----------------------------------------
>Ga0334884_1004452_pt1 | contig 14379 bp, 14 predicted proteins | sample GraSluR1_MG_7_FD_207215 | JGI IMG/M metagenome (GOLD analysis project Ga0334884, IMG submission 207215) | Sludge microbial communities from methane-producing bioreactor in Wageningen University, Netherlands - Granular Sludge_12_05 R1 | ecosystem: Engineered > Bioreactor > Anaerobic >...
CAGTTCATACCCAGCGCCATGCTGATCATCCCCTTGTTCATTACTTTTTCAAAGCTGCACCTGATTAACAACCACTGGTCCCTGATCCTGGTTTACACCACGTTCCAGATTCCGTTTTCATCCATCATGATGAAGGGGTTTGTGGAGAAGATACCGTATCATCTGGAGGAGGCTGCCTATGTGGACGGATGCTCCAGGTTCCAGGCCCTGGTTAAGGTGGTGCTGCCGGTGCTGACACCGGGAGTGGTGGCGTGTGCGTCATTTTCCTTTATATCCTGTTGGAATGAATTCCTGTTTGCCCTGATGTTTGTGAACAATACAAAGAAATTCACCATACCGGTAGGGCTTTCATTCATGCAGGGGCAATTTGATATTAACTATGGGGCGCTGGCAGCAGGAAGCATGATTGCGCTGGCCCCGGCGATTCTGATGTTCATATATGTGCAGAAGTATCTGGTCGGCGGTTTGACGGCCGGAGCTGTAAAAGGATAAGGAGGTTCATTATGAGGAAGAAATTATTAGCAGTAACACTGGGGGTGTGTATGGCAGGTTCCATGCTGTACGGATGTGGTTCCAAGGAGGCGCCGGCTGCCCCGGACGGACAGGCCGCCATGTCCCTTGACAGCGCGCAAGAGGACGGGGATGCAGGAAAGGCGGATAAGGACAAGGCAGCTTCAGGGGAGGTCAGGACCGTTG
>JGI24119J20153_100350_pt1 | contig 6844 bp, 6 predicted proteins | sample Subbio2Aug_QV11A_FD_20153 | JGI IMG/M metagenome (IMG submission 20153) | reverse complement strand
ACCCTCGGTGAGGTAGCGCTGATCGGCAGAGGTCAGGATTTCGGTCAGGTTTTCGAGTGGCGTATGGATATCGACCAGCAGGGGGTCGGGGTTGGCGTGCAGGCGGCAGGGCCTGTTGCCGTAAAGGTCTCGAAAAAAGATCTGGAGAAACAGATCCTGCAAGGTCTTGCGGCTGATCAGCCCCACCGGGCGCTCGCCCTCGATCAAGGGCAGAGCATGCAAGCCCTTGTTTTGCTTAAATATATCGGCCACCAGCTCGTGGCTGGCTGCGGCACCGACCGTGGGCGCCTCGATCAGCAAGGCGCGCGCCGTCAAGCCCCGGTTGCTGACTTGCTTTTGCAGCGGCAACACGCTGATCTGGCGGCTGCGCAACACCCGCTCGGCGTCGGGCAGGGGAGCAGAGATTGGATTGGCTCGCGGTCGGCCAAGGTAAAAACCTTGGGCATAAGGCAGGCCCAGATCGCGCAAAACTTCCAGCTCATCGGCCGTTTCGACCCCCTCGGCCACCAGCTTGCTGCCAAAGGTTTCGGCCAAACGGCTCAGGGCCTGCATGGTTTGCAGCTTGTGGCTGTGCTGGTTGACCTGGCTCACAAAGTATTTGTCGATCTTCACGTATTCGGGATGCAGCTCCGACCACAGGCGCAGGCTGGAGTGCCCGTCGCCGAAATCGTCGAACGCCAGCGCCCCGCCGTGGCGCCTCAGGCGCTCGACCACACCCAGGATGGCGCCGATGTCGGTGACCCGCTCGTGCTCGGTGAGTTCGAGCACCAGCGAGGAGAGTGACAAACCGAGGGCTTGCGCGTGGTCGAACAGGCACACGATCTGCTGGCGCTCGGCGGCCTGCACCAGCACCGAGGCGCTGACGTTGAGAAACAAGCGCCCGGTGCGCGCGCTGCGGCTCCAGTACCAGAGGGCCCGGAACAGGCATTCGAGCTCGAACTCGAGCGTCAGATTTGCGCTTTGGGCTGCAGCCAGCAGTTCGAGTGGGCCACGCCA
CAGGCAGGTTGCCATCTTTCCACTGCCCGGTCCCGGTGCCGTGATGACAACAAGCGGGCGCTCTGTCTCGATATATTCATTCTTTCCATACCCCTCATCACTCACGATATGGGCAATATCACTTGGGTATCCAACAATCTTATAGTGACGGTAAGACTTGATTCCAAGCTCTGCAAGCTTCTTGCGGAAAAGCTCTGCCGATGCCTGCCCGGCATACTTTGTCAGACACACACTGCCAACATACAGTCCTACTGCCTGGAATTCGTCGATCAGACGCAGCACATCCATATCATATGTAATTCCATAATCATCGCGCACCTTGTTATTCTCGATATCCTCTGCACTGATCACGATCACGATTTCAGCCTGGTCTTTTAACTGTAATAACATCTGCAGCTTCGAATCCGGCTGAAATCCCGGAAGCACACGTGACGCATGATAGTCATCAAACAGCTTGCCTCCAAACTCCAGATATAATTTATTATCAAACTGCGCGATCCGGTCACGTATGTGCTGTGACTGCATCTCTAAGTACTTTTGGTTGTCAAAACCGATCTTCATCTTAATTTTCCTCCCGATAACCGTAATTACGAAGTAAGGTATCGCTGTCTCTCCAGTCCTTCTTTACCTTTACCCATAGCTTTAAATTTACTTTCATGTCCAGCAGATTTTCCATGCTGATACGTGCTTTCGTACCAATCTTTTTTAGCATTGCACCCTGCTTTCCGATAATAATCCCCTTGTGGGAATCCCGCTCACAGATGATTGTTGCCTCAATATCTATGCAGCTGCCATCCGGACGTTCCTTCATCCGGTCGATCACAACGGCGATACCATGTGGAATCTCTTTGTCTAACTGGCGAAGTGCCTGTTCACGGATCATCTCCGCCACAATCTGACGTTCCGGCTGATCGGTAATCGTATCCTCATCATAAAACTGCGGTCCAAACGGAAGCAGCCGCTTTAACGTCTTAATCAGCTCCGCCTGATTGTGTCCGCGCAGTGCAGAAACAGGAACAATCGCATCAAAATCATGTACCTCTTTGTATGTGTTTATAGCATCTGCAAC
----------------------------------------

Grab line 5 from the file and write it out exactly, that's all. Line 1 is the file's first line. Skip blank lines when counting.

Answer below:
CAGGCAGGTTGCCATCTTTCCACTGCCCGGTCCCGGTGCCGTGATGACAACAAGCGGGCGCTCTGTCTCGATATATTCATTCTTTCCATACCCCTCATCACTCACGATATGGGCAATATCACTTGGGTATCCAACAATCTTATAGTGACGGTAAGACTTGATTCCAAGCTCTGCAAGCTTCTTGCGGAAAAGCTCTGCCGATGCCTGCCCGGCATACTTTGTCAGACACACACTGCCAACATACAGTCCTACTGCCTGGAATTCGTCGATCAGACGCAGCACATCCATATCATATGTAATTCCATAATCATCGCGCACCTTGTTATTCTCGATATCCTCTGCACTGATCACGATCACGATTTCAGCCTGGTCTTTTAACTGTAATAACATCTGCAGCTTCGAATCCGGCTGAAATCCCGGAAGCACACGTGACGCATGATAGTCATCAAACAGCTTGCCTCCAAACTCCAGATATAATTTATTATCAAACTGCGCGATCCGGTCACGTATGTGCTGTGACTGCATCTCTAAGTACTTTTGGTTGTCAAAACCGATCTTCATCTTAATTTTCCTCCCGATAACCGTAATTACGAAGTAAGGTATCGCTGTCTCTCCAGTCCTTCTTTACCTTTACCCATAGCTTTAAATTTACTTTCATGTCCAGCAGATTTTCCATGCTGATACGTGCTTTCGTACCAATCTTTTTTAGCATTGCACCCTGCTTTCCGATAATAATCCCCTTGTGGGAATCCCGCTCACAGATGATTGTTGCCTCAATATCTATGCAGCTGCCATCCGGACGTTCCTTCATCCGGTCGATCACAACGGCGATACCATGTGGAATCTCTTTGTCTAACTGGCGAAGTGCCTGTTCACGGATCATCTCCGCCACAATCTGACGTTCCGGCTGATCGGTAATCGTATCCTCATCATAAAACTGCGGTCCAAACGGAAGCAGCCGCTTTAACGTCTTAATCAGCTCCGCCTGATTGTGTCCGCGCAGTGCAGAAACAGGAACAATCGCATCAAAATCATGTACCTCTTTGTATGTGTTTATAGCATCTGCAAC